With the cost of food skyrocketing and continual concerns over food safety many Michigan homeowners have began to think about growing their own food, and that includes meat. For many people raising a beef steer or hog just won’t work but you might be able to raise your own chicken. It does take some planning and there are some important decisions you need to make.
Don’t expect to raise your own chicken for much less than what you can purchase it at the store. On a small scale, your cost to raise chickens for meat will probably be the same if not higher than purchasing chicken at the store. But you will have the satisfaction of knowing how the chickens were raised and in directly participating in growing your own food. This article discusses some decisions you should make before deciding to raise chickens for meat.
Do you have the right to raise chickens?
First you need to know if you can raise chickens at your home. You will need about 10 weeks tops to raise a batch of conventional, fast grower broiler chicks and it could be done inside an outbuilding. It won’t be too noisy but it can be a little smelly. If you want to raise pastured poultry or free range poultry, you’ll need more time and the chickens need secure pens outside.
You could take the chance and raise a quick group of chickens without official approval, they would probably be ready to butcher before you were forced to get rid of them. But you would probably get just that one chance, you may be told not to do it again. But it’s better to know you can legally raise chickens. That way you can invest in good equipment that will help you raise chicken for many years to come.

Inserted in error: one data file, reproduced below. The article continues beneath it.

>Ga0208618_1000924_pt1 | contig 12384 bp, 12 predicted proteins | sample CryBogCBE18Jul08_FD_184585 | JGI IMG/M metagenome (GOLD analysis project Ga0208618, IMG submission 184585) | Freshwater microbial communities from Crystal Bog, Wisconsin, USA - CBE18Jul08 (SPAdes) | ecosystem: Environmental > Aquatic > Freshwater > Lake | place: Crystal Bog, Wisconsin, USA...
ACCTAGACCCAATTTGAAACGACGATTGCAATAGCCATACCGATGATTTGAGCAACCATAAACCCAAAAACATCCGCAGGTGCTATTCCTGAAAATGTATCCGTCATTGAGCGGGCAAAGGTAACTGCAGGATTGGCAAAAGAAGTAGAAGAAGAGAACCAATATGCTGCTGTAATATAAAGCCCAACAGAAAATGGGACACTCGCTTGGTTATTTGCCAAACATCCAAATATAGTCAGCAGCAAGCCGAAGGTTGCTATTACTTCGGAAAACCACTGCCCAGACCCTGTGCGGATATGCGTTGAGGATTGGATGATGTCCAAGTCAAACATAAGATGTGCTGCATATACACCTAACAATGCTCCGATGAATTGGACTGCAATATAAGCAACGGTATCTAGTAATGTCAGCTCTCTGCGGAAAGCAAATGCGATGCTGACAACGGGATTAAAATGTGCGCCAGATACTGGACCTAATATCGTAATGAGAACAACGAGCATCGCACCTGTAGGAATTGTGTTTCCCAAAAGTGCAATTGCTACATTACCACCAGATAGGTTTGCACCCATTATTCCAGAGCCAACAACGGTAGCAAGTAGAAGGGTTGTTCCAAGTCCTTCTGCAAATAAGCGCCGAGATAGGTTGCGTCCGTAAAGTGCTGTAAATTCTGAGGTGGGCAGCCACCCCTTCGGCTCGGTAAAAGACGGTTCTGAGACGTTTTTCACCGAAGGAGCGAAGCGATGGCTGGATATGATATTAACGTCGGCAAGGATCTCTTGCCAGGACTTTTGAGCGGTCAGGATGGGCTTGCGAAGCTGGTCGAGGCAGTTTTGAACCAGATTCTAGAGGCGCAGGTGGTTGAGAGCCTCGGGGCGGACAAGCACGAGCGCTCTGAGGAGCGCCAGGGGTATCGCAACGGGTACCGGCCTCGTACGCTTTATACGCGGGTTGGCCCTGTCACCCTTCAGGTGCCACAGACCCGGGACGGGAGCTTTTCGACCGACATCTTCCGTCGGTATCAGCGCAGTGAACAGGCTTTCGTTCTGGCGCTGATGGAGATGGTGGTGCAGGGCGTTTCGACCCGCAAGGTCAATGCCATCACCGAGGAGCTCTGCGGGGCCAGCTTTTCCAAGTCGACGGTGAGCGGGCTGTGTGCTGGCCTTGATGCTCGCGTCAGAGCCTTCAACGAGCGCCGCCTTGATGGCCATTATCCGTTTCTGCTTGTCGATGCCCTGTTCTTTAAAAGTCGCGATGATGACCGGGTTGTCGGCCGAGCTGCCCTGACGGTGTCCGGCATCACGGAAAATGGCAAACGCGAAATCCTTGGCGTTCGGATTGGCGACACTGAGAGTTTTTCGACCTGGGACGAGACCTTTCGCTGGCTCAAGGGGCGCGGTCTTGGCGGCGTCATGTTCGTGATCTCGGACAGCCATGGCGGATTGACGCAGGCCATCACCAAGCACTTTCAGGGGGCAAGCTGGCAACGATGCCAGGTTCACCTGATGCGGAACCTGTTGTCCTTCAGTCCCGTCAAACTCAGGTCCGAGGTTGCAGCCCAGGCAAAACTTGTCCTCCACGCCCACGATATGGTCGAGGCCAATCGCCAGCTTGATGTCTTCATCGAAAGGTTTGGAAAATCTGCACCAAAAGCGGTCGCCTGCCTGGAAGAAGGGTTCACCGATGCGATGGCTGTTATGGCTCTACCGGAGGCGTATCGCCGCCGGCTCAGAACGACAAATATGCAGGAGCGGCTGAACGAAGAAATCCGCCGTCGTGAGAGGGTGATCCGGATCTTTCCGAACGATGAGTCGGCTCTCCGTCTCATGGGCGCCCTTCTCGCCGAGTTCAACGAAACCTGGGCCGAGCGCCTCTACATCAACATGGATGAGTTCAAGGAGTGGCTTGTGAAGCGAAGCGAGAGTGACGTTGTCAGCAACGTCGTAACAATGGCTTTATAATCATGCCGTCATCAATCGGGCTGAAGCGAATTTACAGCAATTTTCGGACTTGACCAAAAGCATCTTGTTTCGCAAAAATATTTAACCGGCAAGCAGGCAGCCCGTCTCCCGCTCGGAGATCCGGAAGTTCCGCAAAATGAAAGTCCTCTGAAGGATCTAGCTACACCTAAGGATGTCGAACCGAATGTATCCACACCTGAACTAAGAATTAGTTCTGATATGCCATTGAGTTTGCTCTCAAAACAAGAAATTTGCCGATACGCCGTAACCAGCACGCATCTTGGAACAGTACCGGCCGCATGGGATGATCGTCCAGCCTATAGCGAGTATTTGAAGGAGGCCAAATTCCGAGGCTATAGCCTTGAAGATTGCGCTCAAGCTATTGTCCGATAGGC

What’s your idea of good chicken?
If you want chicken that tastes just like store bought chicken and you just want the knowledge that it was raised humanely and without drugs you can purchase the same type of chickens that are raised commercially. These are Cornish – White Rock crosses. They are known by various names – Vantress- Hubbard Mountain, Jumbo Cornish cross etc. They are available from hatcheries year round, they grow very quickly and they produce lots of white breast meat.
These broilers can be raised on pasture or free range but they don’t really do well in those situations, they need high protein feed to keep their legs from deforming and they aren’t very active. You can raise broilers specially bred to be free ranged or pastured, but these can be hard to find and more expensive than conventional broiler hybrids. You can also purchase the male birds from some breeds of chickens typically called dual purpose breeds.
Males from any color of Rock chickens, new Hampshire Reds, Orpingtons of any color, pure Cornish of any color, Buckeyes, and Wyandottes are good choices of male birds that can provide a decent amount of meat in a decent amount of time. The males from the black sex-link cross, commonly called Shaver Blacks, are another good choice.
These breeds do better in outside conditions, but you will find that the meat produced will taste a bit differently than the meat from conventional broiler hybrids raised inside. Some people prefer the more flavorful meat. There is less breast meat in these birds and these breeds are generally available only in the spring and early summer.